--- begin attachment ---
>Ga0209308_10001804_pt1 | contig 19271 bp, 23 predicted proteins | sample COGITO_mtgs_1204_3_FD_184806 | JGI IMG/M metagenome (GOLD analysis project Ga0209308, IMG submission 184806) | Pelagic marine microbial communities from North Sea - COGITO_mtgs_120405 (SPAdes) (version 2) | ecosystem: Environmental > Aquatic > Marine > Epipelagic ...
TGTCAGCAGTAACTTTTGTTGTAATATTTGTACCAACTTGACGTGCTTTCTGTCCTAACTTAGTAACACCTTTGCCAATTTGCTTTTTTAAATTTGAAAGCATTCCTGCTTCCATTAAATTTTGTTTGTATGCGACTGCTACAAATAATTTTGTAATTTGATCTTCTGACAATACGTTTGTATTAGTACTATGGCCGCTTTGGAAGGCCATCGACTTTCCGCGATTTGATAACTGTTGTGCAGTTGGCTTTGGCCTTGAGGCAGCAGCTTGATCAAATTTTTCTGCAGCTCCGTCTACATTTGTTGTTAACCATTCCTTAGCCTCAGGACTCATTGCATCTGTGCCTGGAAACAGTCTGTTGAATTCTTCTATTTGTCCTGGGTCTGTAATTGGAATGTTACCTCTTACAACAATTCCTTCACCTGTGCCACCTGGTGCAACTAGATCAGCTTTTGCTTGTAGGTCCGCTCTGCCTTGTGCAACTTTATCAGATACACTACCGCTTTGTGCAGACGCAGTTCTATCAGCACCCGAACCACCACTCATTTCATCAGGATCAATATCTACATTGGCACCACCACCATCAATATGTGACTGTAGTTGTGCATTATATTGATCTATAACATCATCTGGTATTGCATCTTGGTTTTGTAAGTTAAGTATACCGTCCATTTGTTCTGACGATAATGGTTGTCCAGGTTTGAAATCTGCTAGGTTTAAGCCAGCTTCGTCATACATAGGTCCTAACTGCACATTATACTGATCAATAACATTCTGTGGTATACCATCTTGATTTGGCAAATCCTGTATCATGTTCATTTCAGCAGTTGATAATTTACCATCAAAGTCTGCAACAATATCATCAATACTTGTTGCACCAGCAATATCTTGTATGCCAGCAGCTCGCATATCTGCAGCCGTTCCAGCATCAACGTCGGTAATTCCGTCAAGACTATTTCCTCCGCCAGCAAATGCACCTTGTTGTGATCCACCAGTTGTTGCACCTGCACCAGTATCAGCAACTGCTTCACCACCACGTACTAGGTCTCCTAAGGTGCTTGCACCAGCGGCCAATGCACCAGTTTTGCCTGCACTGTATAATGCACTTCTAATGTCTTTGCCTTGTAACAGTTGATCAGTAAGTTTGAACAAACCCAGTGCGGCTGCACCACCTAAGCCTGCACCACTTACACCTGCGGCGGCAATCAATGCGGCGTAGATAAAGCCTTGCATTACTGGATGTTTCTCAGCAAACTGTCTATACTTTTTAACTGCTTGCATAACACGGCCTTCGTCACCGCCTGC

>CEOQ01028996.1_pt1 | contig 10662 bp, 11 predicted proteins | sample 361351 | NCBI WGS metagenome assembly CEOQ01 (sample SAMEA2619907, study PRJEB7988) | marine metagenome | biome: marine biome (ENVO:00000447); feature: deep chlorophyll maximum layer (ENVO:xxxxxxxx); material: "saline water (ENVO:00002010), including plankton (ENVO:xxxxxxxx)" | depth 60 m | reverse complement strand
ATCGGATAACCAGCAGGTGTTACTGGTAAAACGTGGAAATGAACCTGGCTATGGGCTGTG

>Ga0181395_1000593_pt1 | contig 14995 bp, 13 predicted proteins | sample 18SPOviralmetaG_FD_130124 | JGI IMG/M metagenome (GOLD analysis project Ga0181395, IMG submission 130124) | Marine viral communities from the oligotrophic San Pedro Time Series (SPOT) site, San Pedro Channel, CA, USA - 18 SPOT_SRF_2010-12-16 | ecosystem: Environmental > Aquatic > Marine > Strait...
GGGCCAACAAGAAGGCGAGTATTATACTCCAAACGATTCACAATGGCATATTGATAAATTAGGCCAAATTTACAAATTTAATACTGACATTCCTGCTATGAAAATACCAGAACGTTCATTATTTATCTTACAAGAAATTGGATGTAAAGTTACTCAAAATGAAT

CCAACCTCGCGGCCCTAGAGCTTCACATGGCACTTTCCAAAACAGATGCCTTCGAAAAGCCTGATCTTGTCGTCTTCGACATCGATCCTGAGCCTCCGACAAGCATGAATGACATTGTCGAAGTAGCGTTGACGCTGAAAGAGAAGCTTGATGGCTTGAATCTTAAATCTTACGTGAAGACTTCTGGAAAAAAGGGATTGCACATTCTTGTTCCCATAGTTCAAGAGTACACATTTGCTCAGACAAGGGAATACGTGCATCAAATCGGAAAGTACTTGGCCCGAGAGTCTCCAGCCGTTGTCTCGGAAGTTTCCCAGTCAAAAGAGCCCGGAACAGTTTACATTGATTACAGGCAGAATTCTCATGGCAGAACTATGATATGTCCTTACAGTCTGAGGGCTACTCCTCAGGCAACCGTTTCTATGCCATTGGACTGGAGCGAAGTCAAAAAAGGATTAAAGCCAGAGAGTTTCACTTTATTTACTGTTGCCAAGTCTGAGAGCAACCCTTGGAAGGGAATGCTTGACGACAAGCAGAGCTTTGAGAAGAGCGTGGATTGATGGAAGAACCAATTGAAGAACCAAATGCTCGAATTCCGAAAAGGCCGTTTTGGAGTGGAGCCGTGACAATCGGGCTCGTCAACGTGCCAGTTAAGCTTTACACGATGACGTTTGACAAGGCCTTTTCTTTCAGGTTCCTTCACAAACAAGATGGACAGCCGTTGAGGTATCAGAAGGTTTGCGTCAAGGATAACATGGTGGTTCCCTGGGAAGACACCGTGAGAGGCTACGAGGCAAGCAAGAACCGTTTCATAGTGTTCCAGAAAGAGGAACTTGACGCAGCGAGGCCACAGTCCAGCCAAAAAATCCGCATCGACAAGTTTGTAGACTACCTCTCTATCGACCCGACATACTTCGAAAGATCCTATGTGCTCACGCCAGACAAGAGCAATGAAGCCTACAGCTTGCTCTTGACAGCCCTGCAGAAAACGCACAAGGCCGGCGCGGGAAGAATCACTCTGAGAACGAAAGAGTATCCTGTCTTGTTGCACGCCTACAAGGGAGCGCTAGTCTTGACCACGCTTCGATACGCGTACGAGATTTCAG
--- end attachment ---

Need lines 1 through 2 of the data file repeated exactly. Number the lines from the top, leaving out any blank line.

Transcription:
>Ga0209308_10001804_pt1 | contig 19271 bp, 23 predicted proteins | sample COGITO_mtgs_1204_3_FD_184806 | JGI IMG/M metagenome (GOLD analysis project Ga0209308, IMG submission 184806) | Pelagic marine microbial communities from North Sea - COGITO_mtgs_120405 (SPAdes) (version 2) | ecosystem: Environmental > Aquatic > Marine > Epipelagic ...
TGTCAGCAGTAACTTTTGTTGTAATATTTGTACCAACTTGACGTGCTTTCTGTCCTAACTTAGTAACACCTTTGCCAATTTGCTTTTTTAAATTTGAAAGCATTCCTGCTTCCATTAAATTTTGTTTGTATGCGACTGCTACAAATAATTTTGTAATTTGATCTTCTGACAATACGTTTGTATTAGTACTATGGCCGCTTTGGAAGGCCATCGACTTTCCGCGATTTGATAACTGTTGTGCAGTTGGCTTTGGCCTTGAGGCAGCAGCTTGATCAAATTTTTCTGCAGCTCCGTCTACATTTGTTGTTAACCATTCCTTAGCCTCAGGACTCATTGCATCTGTGCCTGGAAACAGTCTGTTGAATTCTTCTATTTGTCCTGGGTCTGTAATTGGAATGTTACCTCTTACAACAATTCCTTCACCTGTGCCACCTGGTGCAACTAGATCAGCTTTTGCTTGTAGGTCCGCTCTGCCTTGTGCAACTTTATCAGATACACTACCGCTTTGTGCAGACGCAGTTCTATCAGCACCCGAACCACCACTCATTTCATCAGGATCAATATCTACATTGGCACCACCACCATCAATATGTGACTGTAGTTGTGCATTATATTGATCTATAACATCATCTGGTATTGCATCTTGGTTTTGTAAGTTAAGTATACCGTCCATTTGTTCTGACGATAATGGTTGTCCAGGTTTGAAATCTGCTAGGTTTAAGCCAGCTTCGTCATACATAGGTCCTAACTGCACATTATACTGATCAATAACATTCTGTGGTATACCATCTTGATTTGGCAAATCCTGTATCATGTTCATTTCAGCAGTTGATAATTTACCATCAAAGTCTGCAACAATATCATCAATACTTGTTGCACCAGCAATATCTTGTATGCCAGCAGCTCGCATATCTGCAGCCGTTCCAGCATCAACGTCGGTAATTCCGTCAAGACTATTTCCTCCGCCAGCAAATGCACCTTGTTGTGATCCACCAGTTGTTGCACCTGCACCAGTATCAGCAACTGCTTCACCACCACGTACTAGGTCTCCTAAGGTGCTTGCACCAGCGGCCAATGCACCAGTTTTGCCTGCACTGTATAATGCACTTCTAATGTCTTTGCCTTGTAACAGTTGATCAGTAAGTTTGAACAAACCCAGTGCGGCTGCACCACCTAAGCCTGCACCACTTACACCTGCGGCGGCAATCAATGCGGCGTAGATAAAGCCTTGCATTACTGGATGTTTCTCAGCAAACTGTCTATACTTTTTAACTGCTTGCATAACACGGCCTTCGTCACCGCCTGC